I agree with all this, plus the bolded. Even if it's a hostess gift, the guest isn't supposed to nom it all--just like if it were wine, the host is not required to serve it while the guest is there, and the guest shouldn't just pop open the bottle and drink the lion's share of it. It's not really a gift to anyone then, it's a BYOB.
Title: Re: Eating a present you gave someone
Post by: SeptGurl on February 18, 2014, 10:02:12 AM
I agree with what a lot of other people have said. It's fine to bring shortbread as a hostess gift for everyone to eat during the visit. It's fine to bring shortbread as a gift specifically for your daughter. It's totally not fine to present a hostess gift as a gift specifically for your daughter.

If they give it specifically to her, they shouldn't be eating any of it without asking your daughter for permission to have some first. If they don't want to do that, they shouldn't tell her that it's specifically for her. She's too little to understand anything except that all of her treat disappeared unexpectedly.

I also think it was pretty inconsiderate to eat the last two pieces even if it was presented as more of a hostess gift, especially without saying anything to you about it. Presumably, your MIL can make shortbread whenever she wants it. It's a special treat for your family precisely because you can't (or at least, you can't make shortbread that tastes as good). So polishing off what was meant to be a special treat even for your family without so much as a heads up was not a nice thing to do.

I also agree that there's no need to hide your daughter's reaction to finding all the shortbread gone. And you should definitely, in an obvious way, set aside some shortbread for your daughter if they present it as a gift for her the next time they visit. I think you should tell them very plainly that you're setting it aside because your daughter was so upset not to have that last little treat after they left, so you want to make sure you save some for her to eat after the visit is over. If they're behaving this way out of cluelessness, that would hopefully be enough to stop them from eating that share of it.

I agree with all this, plus the bolded. Even if it's a hostess gift, the guest isn't supposed to nom it all--just like if it were wine, the host is not required to serve it while the guest is there, and the guest shouldn't just pop open the bottle and drink the lion's share of it. It's not really a gift to anyone then, it's a BYOB.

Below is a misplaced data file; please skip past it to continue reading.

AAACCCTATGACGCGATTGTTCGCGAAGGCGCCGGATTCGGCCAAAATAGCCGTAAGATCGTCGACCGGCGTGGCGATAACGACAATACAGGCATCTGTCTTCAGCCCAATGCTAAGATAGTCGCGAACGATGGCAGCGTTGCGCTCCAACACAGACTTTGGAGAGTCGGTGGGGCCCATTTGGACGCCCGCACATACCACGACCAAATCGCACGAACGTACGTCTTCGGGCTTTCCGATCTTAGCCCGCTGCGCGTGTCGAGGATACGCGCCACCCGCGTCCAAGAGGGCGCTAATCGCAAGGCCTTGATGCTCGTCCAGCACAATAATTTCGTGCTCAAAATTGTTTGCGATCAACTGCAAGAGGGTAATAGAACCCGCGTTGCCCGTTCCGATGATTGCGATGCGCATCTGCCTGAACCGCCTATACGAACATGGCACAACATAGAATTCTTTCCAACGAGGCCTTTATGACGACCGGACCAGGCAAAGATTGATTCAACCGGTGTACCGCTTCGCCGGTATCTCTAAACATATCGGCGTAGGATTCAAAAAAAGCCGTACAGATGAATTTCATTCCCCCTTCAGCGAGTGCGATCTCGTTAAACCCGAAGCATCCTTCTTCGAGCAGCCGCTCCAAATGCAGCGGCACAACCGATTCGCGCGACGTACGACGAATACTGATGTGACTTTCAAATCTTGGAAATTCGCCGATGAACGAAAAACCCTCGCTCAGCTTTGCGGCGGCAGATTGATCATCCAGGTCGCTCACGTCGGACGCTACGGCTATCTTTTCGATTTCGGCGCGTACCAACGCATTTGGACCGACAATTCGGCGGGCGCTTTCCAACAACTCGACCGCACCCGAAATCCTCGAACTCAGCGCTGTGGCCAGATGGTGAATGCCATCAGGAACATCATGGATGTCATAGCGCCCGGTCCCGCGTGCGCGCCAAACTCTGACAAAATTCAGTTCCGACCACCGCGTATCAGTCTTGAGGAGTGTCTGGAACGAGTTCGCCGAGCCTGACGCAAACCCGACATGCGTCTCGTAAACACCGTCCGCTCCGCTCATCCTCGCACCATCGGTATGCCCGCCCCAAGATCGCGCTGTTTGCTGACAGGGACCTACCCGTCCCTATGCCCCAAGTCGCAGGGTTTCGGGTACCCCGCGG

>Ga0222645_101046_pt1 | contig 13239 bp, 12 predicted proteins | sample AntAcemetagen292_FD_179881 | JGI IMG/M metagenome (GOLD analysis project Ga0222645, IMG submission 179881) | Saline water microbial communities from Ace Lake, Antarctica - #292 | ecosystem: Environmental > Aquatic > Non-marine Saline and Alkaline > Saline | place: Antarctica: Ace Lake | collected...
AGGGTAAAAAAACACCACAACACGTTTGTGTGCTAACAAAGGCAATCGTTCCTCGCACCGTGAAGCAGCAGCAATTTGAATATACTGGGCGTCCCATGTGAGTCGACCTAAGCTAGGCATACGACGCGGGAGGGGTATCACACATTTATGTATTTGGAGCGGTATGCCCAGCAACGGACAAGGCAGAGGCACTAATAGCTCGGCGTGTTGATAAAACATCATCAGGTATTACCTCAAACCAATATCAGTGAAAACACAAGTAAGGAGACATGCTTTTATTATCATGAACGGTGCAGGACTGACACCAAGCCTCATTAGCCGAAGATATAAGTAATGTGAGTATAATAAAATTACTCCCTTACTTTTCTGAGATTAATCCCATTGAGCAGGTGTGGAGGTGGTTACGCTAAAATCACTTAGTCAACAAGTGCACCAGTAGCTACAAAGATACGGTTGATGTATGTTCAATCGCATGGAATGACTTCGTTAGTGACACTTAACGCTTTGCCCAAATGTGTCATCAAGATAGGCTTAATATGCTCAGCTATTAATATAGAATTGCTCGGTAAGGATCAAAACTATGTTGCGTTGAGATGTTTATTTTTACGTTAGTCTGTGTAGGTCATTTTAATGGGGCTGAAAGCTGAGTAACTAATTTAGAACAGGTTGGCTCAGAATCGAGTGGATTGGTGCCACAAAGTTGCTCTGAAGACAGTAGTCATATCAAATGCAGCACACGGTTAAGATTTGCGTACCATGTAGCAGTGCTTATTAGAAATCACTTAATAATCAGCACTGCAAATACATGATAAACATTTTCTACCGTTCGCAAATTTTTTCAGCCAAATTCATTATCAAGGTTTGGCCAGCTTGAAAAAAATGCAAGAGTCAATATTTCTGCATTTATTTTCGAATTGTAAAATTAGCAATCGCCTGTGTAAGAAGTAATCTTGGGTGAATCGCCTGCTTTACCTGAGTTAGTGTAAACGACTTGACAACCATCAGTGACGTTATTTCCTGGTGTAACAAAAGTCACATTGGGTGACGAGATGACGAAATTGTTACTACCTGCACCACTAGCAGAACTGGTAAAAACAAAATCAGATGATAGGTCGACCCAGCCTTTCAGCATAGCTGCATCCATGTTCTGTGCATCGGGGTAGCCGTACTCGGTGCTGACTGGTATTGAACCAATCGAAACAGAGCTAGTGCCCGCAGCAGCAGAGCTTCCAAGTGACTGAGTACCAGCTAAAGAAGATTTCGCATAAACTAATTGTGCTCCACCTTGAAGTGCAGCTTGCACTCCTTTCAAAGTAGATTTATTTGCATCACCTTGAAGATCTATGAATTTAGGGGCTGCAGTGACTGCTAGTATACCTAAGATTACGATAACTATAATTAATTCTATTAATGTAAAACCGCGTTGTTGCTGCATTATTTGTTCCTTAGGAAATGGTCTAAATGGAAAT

I think the wine as a hostess gift is a good comparison. I couldn't imagine bringing a bottle of wine as a hostess gift, opening it myself, and drinking most of the bottle. Or bringing flowers from my garden as a hostess gift and then picking out the lilies to take home with me because I really like my lilies.

The shortbread isn't a gift for the granddaughter if the grandparents are eating most of it. I agree about setting some aside for your DD next time and explaining why you are doing it. They may be oblivious to what they're doing, but to a 3-year-old, "gift" is a rather concrete word.
Title: Re: Eating a present you gave someone
Post by: YoginiSaysYes on February 18, 2014, 10:09:10 AM
Now I REALLY want some shortbread.  :-[
Title: Re: Eating a present you gave someone
Post by: tinkytinky on February 18, 2014, 10:24:01 AM
"MIL, the shortbread that you make is delicious! It isn't any wonder why DD love it so much! It is a great treat to have with tea as well, and we love that you bring it! Would you let me know the recipe so I may have the ingredients on hand when you come to visit? We seem to run out so quickly, and DD gets so disappointed when they run out and she has had so few. Maybe you and she could get the dough ready to bake so we can replenish them. She would love to have that experience with you!"

Even a child at 3 years old can help by stirring the ingredients a few times or helping pour them into the bowl. I believe the dough can be refrigerated/frozen so you could just bake a small amount at a time as well.

It doesn't sound like she does this with a vicious agenda, just sort of thoughtless? I think if you come to her from the direction of help me/DD it can be a win/win.

another option is to give her two smaller tins and ask her that if she makes the shortbread, to split them, so when she gives one to your DD she has her own tin that can be put away.

Title: Re: Eating a present you gave someone
Post by: GreenHall on February 18, 2014, 10:32:40 AM
I wonder if MIL doesn't eat shortbread at home, either for health reason (sugar, etc); diet reasons; or like me too often, just not bothering to make something for myself at home.

Then the shortbread is a treat for her as well, and she may not consciously realize HOW MUCH of her granddaughter's 'gift' she is actually eating.  (Kind of like the 'if I don't order dessert, it doesn't count if I eat half of yous' mindset?)

Doesn't make it less rude in general, or less upsetting for a 3 year old (or a 33 year old, I assure you).  And I like the idea of asking her to either have a separate container just for the granddaughter, or to not call it a treat for granddaughter specifically.  I also like the idea of Grandma and Granddaughter making shortbread together.
Title: Re: Eating a present you gave someone
Post by: jaxsue on February 18, 2014, 10:51:19 AM
It strikes me as particularly crazy making that Grandma took the last two (TWO) cookies for herself. She made these treats "for her granddaughter" and then she eats the last of them, leaving nothing for the little girl? It's thoughtless on a level I don't understand.